Jonathan G. Pattrick, David Labonte, and Walter Federle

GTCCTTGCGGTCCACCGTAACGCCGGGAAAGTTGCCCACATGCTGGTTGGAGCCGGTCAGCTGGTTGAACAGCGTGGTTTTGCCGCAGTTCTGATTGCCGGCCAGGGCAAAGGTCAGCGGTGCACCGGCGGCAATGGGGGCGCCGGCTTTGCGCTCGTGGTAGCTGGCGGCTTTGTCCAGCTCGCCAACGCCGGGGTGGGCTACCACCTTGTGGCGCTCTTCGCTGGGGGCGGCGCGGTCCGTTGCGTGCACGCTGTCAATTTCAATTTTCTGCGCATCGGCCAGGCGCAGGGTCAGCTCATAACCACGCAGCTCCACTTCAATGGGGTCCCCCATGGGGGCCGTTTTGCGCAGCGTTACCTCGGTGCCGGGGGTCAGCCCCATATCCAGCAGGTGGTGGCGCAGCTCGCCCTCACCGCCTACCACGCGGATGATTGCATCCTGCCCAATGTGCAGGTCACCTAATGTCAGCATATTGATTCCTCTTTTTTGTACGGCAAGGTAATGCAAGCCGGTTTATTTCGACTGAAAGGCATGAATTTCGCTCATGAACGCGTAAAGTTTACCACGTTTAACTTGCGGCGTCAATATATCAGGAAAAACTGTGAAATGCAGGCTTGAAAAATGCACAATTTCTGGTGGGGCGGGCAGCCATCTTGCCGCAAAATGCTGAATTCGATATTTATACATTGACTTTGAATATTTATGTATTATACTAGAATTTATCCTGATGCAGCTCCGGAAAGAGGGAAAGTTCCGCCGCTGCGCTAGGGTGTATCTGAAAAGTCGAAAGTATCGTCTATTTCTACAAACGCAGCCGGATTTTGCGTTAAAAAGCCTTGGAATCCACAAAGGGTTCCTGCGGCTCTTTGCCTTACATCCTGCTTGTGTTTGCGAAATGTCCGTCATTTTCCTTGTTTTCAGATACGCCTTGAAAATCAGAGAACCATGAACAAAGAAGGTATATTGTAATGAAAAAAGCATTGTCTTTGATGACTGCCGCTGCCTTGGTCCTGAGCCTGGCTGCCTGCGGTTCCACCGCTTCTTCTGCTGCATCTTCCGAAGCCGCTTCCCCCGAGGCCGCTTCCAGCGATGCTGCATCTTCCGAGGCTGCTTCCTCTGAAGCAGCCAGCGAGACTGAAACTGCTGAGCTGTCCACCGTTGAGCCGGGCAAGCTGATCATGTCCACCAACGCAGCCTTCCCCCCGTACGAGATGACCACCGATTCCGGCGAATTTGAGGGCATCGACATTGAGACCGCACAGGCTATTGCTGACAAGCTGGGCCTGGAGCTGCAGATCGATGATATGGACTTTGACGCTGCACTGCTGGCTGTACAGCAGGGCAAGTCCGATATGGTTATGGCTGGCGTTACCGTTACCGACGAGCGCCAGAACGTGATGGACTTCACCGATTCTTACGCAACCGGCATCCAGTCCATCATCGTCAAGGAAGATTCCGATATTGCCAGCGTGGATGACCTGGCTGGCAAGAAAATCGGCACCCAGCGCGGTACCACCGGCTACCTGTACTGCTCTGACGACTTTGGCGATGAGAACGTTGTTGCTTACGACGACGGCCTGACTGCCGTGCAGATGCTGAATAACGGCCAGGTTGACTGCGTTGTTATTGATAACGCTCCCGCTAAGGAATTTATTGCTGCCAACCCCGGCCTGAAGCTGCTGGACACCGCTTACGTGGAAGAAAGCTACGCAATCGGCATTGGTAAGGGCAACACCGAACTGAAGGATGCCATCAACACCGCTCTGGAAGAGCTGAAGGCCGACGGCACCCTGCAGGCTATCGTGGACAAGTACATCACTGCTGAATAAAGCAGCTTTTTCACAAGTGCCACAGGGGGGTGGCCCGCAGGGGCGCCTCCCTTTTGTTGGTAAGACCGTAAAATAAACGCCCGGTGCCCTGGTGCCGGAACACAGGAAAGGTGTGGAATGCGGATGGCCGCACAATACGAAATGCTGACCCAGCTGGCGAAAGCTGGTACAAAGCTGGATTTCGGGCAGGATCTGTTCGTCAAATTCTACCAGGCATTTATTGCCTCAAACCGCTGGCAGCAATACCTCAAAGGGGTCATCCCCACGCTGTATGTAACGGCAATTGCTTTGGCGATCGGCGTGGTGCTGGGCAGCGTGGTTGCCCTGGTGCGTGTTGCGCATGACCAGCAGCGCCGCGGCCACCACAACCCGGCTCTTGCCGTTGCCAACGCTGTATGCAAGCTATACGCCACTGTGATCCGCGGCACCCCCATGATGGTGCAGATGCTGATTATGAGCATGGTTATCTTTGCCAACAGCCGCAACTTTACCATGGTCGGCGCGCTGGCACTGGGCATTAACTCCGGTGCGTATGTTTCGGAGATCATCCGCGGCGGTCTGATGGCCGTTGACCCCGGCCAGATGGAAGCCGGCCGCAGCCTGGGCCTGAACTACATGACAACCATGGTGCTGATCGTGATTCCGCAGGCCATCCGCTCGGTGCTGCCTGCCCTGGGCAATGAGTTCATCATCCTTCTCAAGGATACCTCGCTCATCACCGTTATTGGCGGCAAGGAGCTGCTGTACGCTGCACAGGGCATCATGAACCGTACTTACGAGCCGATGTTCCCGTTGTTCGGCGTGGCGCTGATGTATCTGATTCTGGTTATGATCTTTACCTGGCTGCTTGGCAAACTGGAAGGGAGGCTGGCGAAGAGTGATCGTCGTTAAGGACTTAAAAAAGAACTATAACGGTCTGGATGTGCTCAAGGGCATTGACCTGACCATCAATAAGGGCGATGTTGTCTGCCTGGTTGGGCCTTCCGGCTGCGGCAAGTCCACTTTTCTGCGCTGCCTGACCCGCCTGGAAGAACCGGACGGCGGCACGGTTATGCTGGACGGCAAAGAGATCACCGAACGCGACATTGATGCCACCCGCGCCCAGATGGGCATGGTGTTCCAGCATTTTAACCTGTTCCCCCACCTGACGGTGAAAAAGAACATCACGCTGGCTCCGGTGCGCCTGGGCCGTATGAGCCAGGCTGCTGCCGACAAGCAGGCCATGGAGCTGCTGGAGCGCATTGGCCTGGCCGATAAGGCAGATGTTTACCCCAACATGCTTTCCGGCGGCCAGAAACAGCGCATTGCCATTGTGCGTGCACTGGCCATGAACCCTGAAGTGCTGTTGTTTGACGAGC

Claws are the most widespread attachment devices in animals, but comparatively little is known about the mechanics of claw attachment. A key morphological parameter in determining attachment ability is claw sharpness; however, there is a conflict between sharpness and fracture resistance. Sharper claws can interlock on more surfaces but are more likely to break. Body size interacts with this conflict such that larger animals should have much blunter claws and consequently poorer attachment ability than smaller animals. This expected size-induced reduction in attachment performance has not previously been investigated, and it is unclear how animals deal with this effect, and whether it indeed exists. We explored the scaling of claw sharpness with body size using four insect species (Nauphoeta cinerea, Gromphadorhina portentosa, Atta cephalotes and Carausius morosus) each covering a large size range. The scaling of claw sharpness varied significantly between species, suggesting that they face different pressures regarding claw function. Attachment forces were measured for A. cephalotes and G. portentosa (which had different scaling of claw sharpness) on several rough surfaces using a centrifuge setup. As expected, attachment performance was poorer in larger animals. Firstly, larger animals were more likely to slip, although this effect depended on the scaling of claw sharpness. Secondly, when they gripped, they attached with smaller forces relative to their weight. This size-induced reduction in attachment performance has significant implications for the attachment ability of larger animals on rough surfaces.

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